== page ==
turing Machine

From Lojban
Revision as of 08:37, 30 June 2014 by Conversion script (talk) (Conversion script moved page Turing Machine to turing Machine: Converting page titles to lowercase)
(diff) ← Older revision | Latest revision (diff) | Newer revision → (diff)
Jump to navigation Jump to search

Alan Turing (as played by Brother Cadfael or the Emperor Claudius) mathematician, logician, cryptanalyst, Street Acts offender, suicide (as played by Snow White).

Devised a conceptual machine to compute all computable functions. Formalized by Church and shown (Church's Theorem) to be equivalent to lambda calculus, recursive arithmetic, abaci, and eventually everything else that has been proposed as computing all computable functions. So it probably does compute all computable functions (Church's Thesis)

The easiest version (equipollent to the fancier versions but messier) is a reader/writer on an indefinitely extendable inscribable tape, marked into segments. It can: move left a segment, move right a segment, change its internal state, print a mark in a segment, print a blank in a segment, stop. It contains a program (for a given function) which tells it what to do in a given situation, i.e., when in a given state, scanning a chracter (mark or blank), it moves or writes and goes into a (usually new) state. Each instruction is a quad <state1, character, action, state2>, with the usual restrictions -- no two quads with the same <state1, character>.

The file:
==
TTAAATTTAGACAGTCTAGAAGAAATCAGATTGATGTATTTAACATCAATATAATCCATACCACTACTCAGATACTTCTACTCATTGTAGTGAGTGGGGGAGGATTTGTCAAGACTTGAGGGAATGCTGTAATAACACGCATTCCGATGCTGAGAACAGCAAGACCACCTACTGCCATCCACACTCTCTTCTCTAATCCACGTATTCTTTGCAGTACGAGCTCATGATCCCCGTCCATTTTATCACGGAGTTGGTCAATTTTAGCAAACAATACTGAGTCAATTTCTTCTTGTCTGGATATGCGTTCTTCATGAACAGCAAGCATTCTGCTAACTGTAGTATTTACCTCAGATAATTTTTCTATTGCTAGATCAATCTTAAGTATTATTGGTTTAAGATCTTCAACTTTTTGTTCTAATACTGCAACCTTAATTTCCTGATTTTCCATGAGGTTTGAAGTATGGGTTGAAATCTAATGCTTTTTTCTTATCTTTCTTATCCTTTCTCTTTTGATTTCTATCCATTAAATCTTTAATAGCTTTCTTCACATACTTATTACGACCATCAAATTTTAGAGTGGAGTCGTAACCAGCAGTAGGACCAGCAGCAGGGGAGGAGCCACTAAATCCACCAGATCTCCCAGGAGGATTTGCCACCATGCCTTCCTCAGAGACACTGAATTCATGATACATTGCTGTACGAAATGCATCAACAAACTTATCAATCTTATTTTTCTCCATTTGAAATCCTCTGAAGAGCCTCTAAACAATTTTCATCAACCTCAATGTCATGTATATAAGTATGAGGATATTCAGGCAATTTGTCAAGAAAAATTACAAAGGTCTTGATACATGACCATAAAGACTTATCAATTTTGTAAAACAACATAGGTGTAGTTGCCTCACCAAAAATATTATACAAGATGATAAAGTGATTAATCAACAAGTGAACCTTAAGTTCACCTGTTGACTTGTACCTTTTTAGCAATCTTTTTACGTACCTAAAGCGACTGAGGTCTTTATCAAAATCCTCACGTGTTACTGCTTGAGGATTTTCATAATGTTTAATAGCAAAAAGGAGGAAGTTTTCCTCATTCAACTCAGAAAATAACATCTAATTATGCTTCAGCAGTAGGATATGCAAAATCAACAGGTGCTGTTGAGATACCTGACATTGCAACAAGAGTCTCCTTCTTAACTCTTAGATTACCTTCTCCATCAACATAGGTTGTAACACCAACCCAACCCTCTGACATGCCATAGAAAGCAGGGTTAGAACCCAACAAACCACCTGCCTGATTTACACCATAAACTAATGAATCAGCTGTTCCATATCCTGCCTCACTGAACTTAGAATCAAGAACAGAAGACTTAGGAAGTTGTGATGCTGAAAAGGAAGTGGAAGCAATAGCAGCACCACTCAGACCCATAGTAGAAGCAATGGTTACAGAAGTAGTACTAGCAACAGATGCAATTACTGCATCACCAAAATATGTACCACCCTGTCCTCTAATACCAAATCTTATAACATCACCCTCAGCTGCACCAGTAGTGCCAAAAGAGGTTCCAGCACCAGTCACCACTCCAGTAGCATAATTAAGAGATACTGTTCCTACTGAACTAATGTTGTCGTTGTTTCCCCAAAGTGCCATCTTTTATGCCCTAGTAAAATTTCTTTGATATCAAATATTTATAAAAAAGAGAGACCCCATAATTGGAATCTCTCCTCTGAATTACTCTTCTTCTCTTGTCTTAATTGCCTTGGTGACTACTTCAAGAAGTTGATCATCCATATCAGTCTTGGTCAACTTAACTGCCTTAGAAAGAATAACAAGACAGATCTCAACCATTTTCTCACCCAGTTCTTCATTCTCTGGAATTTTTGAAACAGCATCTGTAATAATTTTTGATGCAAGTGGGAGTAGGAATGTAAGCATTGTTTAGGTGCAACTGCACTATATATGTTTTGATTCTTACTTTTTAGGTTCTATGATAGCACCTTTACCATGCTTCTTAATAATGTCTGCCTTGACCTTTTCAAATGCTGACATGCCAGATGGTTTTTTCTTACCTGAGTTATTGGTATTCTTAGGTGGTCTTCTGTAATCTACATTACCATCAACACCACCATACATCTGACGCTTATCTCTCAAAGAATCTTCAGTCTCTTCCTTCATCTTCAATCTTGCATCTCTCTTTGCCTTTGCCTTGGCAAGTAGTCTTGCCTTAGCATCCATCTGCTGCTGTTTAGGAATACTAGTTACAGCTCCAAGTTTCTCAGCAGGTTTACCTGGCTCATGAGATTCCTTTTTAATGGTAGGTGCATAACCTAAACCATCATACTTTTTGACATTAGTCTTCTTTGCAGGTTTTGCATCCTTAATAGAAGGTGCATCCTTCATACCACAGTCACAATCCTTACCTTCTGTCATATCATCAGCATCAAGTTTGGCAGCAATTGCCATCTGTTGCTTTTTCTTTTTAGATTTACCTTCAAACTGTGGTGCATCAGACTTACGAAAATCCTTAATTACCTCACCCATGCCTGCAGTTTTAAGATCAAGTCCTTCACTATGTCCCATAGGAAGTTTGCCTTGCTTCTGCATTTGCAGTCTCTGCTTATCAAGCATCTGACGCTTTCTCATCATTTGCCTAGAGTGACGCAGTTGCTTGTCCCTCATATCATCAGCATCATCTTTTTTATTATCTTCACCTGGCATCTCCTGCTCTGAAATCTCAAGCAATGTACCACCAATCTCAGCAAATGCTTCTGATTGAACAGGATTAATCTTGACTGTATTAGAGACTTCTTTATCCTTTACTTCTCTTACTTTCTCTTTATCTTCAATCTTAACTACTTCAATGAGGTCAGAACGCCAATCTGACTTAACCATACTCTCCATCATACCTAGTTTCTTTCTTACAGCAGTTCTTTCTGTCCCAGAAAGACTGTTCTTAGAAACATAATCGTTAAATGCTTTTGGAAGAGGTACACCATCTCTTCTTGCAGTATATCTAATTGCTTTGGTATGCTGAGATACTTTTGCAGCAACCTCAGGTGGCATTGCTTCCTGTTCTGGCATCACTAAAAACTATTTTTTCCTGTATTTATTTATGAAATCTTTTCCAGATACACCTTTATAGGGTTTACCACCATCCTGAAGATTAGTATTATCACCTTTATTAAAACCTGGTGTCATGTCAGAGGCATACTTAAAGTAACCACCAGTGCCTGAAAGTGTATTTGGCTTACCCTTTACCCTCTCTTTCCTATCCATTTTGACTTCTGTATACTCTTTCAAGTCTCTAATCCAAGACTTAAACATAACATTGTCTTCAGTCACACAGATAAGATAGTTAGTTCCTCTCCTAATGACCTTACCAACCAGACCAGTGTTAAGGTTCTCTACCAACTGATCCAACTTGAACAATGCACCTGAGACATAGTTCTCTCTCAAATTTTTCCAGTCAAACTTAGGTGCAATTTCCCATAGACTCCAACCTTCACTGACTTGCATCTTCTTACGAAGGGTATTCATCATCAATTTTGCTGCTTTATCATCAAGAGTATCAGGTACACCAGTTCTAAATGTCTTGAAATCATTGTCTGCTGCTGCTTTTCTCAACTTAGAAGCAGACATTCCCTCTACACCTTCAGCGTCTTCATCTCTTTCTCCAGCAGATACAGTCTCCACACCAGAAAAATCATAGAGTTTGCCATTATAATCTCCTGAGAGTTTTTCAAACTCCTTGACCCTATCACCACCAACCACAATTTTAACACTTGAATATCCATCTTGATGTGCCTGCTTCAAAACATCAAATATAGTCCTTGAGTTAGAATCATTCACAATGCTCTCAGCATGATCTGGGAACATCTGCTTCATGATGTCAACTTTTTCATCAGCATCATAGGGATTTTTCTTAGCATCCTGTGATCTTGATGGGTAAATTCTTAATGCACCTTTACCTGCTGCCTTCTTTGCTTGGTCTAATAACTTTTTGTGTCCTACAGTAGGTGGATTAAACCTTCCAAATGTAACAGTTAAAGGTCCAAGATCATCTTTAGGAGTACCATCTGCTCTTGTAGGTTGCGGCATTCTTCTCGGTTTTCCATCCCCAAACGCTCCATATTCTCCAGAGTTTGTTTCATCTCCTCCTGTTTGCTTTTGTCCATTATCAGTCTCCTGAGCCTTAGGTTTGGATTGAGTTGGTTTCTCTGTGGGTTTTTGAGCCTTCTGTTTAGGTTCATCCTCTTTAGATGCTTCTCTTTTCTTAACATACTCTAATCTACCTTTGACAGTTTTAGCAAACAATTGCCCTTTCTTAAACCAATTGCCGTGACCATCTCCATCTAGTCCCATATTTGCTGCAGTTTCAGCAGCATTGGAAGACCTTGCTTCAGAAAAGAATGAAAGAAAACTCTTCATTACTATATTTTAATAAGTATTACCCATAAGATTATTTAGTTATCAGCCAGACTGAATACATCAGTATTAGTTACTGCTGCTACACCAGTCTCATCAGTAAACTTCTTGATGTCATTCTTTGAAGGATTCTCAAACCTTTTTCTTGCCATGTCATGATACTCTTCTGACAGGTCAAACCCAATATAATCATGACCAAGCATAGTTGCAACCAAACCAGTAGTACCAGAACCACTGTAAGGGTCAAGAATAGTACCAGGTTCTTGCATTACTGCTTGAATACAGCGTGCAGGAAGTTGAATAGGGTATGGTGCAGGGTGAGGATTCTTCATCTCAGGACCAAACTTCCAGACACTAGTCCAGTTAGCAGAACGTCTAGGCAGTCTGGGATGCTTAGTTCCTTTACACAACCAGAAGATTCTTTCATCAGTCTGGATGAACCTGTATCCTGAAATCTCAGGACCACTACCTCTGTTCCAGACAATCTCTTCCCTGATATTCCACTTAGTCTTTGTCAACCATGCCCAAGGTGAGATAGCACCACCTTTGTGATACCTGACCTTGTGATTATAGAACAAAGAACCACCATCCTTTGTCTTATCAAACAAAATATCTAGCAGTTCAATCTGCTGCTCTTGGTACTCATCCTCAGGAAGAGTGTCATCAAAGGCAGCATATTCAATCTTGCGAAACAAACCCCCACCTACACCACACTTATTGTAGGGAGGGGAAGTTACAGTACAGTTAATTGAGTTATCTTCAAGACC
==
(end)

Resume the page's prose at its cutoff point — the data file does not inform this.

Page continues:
A function is calculable if there is a program of this sort (a set of such quads) such that, when the machine is started on the square immediately to the left of a representation of the argument(s -- representations separated by a single blank if more than one argument) of the function on an otherwise blank tape, it will stop after a finite number of moves on a blank square immediately to the left of a representation of the value of the function for the given argument(s)on an otherwise blank tape. Numbers are represnted in 1+ notation: n by n+1 consecutive marks.

Example: a+b <1,0,R,2>, <2,1,R,2>, <2,0,1,3>, <3,1,L,3>, <3,0,R,4>, <4,1,0,4>, <4,0,R,5> <5,1,0,5>, <5,0,stop,6> (can be optimized, probably)

It is worth noting that an equally powerful but more convinent, and still easy to describe Turing machine is one which can write arbitrary symbols (defined by the state machine attached to it) to the tape, rather than just ones and zeros. (Note: such a machine can't do anything more than the above described, it is just easier to think about.)